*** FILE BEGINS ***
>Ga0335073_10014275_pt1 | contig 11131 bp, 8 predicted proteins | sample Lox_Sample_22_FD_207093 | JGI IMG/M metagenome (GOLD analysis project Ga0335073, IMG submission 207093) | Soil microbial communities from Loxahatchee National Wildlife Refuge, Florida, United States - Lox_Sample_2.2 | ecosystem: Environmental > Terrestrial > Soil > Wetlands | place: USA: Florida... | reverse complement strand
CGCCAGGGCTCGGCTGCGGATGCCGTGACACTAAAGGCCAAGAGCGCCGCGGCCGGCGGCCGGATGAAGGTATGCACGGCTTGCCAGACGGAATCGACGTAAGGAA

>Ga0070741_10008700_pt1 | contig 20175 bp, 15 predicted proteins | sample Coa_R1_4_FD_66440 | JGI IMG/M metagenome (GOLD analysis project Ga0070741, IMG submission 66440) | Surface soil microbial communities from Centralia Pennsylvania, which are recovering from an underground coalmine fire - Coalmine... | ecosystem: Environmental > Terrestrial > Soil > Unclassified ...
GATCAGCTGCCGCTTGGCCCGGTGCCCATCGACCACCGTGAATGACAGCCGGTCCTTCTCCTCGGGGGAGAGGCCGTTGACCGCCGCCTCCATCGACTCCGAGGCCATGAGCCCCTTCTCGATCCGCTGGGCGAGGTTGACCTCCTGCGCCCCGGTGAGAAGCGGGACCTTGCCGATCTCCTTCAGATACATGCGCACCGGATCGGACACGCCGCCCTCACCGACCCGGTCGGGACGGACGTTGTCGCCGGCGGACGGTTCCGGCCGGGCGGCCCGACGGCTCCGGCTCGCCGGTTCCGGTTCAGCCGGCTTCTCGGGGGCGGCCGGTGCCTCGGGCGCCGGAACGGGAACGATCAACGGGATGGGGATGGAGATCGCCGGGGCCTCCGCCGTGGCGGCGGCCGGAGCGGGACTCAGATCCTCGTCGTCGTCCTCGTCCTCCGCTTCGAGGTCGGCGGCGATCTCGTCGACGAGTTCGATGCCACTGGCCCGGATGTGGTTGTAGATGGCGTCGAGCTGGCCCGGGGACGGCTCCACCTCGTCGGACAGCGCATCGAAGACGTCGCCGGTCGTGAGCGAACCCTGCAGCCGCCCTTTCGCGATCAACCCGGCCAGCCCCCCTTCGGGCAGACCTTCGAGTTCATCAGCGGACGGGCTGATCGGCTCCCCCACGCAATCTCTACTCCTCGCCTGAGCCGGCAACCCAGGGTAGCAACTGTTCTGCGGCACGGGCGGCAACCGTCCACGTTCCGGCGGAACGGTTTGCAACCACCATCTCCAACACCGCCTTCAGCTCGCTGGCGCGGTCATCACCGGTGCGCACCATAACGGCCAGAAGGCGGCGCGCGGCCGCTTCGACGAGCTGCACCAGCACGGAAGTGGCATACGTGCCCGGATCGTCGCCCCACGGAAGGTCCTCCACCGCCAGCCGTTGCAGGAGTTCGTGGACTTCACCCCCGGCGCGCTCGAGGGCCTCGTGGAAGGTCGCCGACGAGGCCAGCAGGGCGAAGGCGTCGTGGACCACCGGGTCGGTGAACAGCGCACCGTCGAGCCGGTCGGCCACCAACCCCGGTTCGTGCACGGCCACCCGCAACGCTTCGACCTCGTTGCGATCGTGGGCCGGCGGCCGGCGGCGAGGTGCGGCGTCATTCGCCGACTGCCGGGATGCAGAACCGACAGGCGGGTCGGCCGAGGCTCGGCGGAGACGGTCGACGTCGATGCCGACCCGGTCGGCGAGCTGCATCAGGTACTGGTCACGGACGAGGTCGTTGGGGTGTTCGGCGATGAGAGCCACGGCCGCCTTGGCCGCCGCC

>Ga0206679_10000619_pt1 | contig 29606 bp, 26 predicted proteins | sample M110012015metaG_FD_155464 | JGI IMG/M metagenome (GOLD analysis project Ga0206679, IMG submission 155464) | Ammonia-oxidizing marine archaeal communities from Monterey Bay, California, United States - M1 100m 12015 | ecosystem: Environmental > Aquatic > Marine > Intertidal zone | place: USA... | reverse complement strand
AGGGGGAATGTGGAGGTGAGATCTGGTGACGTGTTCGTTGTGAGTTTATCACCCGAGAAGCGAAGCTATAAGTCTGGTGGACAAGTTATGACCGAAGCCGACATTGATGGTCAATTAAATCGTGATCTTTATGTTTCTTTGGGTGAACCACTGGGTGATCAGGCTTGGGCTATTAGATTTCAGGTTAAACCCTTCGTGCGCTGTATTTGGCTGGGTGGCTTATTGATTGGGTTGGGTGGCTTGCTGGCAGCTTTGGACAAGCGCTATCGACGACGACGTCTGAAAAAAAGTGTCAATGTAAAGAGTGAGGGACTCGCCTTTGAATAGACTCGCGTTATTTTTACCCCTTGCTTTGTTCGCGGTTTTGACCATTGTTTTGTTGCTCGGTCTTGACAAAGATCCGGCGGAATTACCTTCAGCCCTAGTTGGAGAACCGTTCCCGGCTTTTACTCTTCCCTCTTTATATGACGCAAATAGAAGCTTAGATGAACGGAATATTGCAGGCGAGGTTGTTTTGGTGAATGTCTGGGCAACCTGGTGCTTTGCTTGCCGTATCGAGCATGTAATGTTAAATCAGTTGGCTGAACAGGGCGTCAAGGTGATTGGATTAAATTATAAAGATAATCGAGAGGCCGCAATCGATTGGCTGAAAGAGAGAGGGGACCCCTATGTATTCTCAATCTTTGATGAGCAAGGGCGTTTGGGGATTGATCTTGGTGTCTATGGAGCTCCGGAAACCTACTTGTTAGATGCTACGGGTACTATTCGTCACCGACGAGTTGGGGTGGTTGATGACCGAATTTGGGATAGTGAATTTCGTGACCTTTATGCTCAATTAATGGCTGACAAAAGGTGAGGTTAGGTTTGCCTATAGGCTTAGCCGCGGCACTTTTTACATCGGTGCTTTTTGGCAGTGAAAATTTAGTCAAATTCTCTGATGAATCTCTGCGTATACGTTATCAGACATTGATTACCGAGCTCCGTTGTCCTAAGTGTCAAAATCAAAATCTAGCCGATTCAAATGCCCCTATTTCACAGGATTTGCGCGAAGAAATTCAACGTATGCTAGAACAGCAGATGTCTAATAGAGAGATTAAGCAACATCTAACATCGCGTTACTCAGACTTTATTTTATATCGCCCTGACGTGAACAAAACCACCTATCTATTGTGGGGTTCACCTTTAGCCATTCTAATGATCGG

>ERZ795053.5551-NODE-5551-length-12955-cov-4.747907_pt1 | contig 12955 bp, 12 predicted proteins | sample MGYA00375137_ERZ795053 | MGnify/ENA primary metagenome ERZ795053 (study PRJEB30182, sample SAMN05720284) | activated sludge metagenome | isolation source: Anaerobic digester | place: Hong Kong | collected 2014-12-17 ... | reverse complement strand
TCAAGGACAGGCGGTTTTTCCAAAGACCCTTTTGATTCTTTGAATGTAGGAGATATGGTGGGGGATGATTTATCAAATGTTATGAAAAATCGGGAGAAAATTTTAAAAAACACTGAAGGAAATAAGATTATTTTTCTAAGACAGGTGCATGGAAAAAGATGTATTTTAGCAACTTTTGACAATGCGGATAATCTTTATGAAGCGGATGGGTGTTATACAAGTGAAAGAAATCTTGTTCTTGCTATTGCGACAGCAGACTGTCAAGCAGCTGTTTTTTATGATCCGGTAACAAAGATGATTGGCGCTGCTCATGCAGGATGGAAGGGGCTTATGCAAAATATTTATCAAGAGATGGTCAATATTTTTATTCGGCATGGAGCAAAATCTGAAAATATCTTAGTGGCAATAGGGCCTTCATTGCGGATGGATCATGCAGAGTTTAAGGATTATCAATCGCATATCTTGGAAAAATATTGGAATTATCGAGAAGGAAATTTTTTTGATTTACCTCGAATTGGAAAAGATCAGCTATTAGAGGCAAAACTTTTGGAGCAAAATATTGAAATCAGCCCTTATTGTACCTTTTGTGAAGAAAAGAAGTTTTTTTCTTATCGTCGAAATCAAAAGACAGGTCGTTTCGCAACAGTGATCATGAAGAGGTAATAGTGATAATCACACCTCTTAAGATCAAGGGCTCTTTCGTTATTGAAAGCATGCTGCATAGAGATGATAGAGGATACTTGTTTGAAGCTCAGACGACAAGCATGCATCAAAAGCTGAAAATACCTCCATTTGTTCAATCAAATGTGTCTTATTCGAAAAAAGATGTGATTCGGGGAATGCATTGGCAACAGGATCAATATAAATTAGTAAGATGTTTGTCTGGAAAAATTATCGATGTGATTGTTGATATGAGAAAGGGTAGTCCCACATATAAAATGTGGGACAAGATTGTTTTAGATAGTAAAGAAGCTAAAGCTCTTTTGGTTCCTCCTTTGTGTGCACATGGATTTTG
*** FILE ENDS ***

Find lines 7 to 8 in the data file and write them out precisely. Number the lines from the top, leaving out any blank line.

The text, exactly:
>ERZ795053.5551-NODE-5551-length-12955-cov-4.747907_pt1 | contig 12955 bp, 12 predicted proteins | sample MGYA00375137_ERZ795053 | MGnify/ENA primary metagenome ERZ795053 (study PRJEB30182, sample SAMN05720284) | activated sludge metagenome | isolation source: Anaerobic digester | place: Hong Kong | collected 2014-12-17 ... | reverse complement strand
TCAAGGACAGGCGGTTTTTCCAAAGACCCTTTTGATTCTTTGAATGTAGGAGATATGGTGGGGGATGATTTATCAAATGTTATGAAAAATCGGGAGAAAATTTTAAAAAACACTGAAGGAAATAAGATTATTTTTCTAAGACAGGTGCATGGAAAAAGATGTATTTTAGCAACTTTTGACAATGCGGATAATCTTTATGAAGCGGATGGGTGTTATACAAGTGAAAGAAATCTTGTTCTTGCTATTGCGACAGCAGACTGTCAAGCAGCTGTTTTTTATGATCCGGTAACAAAGATGATTGGCGCTGCTCATGCAGGATGGAAGGGGCTTATGCAAAATATTTATCAAGAGATGGTCAATATTTTTATTCGGCATGGAGCAAAATCTGAAAATATCTTAGTGGCAATAGGGCCTTCATTGCGGATGGATCATGCAGAGTTTAAGGATTATCAATCGCATATCTTGGAAAAATATTGGAATTATCGAGAAGGAAATTTTTTTGATTTACCTCGAATTGGAAAAGATCAGCTATTAGAGGCAAAACTTTTGGAGCAAAATATTGAAATCAGCCCTTATTGTACCTTTTGTGAAGAAAAGAAGTTTTTTTCTTATCGTCGAAATCAAAAGACAGGTCGTTTCGCAACAGTGATCATGAAGAGGTAATAGTGATAATCACACCTCTTAAGATCAAGGGCTCTTTCGTTATTGAAAGCATGCTGCATAGAGATGATAGAGGATACTTGTTTGAAGCTCAGACGACAAGCATGCATCAAAAGCTGAAAATACCTCCATTTGTTCAATCAAATGTGTCTTATTCGAAAAAAGATGTGATTCGGGGAATGCATTGGCAACAGGATCAATATAAATTAGTAAGATGTTTGTCTGGAAAAATTATCGATGTGATTGTTGATATGAGAAAGGGTAGTCCCACATATAAAATGTGGGACAAGATTGTTTTAGATAGTAAAGAAGCTAAAGCTCTTTTGGTTCCTCCTTTGTGTGCACATGGATTTTG